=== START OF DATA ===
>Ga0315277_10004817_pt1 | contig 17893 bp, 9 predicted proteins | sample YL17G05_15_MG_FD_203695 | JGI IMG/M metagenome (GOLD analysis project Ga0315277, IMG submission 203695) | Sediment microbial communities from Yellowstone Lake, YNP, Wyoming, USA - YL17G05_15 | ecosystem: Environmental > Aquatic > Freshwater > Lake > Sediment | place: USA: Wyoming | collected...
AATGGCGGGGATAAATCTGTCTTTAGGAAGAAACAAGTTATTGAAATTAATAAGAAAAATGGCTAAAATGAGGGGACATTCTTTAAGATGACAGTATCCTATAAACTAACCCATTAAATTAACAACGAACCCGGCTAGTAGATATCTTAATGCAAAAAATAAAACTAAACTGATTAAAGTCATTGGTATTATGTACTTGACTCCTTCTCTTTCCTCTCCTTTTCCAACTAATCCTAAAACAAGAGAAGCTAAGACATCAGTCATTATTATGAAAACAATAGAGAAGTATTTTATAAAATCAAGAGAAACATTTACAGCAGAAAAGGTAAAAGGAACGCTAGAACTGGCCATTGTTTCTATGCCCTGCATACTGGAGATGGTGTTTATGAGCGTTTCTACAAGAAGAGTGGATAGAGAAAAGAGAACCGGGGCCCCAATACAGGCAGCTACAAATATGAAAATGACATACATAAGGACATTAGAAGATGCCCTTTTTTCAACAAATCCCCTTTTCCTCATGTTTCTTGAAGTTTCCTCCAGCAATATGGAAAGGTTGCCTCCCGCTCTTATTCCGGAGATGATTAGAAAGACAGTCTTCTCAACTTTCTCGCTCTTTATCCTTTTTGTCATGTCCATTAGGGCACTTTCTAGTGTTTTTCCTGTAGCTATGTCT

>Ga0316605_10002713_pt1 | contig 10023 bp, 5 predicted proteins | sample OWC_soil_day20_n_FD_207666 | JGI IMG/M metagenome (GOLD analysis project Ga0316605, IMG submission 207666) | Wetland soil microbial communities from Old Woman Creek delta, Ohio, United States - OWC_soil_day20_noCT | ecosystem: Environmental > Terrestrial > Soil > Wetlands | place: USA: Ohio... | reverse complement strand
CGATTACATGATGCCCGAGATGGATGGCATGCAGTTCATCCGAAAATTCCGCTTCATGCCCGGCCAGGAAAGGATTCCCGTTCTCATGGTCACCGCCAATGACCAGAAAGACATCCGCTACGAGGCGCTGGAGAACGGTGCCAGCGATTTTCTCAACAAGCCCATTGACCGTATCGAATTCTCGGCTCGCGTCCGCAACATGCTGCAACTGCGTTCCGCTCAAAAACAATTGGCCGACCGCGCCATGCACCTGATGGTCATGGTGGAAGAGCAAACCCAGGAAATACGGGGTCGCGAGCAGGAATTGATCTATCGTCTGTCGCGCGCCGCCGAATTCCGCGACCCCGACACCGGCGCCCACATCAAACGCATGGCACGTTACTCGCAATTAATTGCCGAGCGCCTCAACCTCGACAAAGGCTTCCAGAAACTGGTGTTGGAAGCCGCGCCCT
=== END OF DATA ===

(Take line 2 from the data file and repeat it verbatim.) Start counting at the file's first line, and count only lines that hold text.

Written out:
AATGGCGGGGATAAATCTGTCTTTAGGAAGAAACAAGTTATTGAAATTAATAAGAAAAATGGCTAAAATGAGGGGACATTCTTTAAGATGACAGTATCCTATAAACTAACCCATTAAATTAACAACGAACCCGGCTAGTAGATATCTTAATGCAAAAAATAAAACTAAACTGATTAAAGTCATTGGTATTATGTACTTGACTCCTTCTCTTTCCTCTCCTTTTCCAACTAATCCTAAAACAAGAGAAGCTAAGACATCAGTCATTATTATGAAAACAATAGAGAAGTATTTTATAAAATCAAGAGAAACATTTACAGCAGAAAAGGTAAAAGGAACGCTAGAACTGGCCATTGTTTCTATGCCCTGCATACTGGAGATGGTGTTTATGAGCGTTTCTACAAGAAGAGTGGATAGAGAAAAGAGAACCGGGGCCCCAATACAGGCAGCTACAAATATGAAAATGACATACATAAGGACATTAGAAGATGCCCTTTTTTCAACAAATCCCCTTTTCCTCATGTTTCTTGAAGTTTCCTCCAGCAATATGGAAAGGTTGCCTCCCGCTCTTATTCCGGAGATGATTAGAAAGACAGTCTTCTCAACTTTCTCGCTCTTTATCCTTTTTGTCATGTCCATTAGGGCACTTTCTAGTGTTTTTCCTGTAGCTATGTCT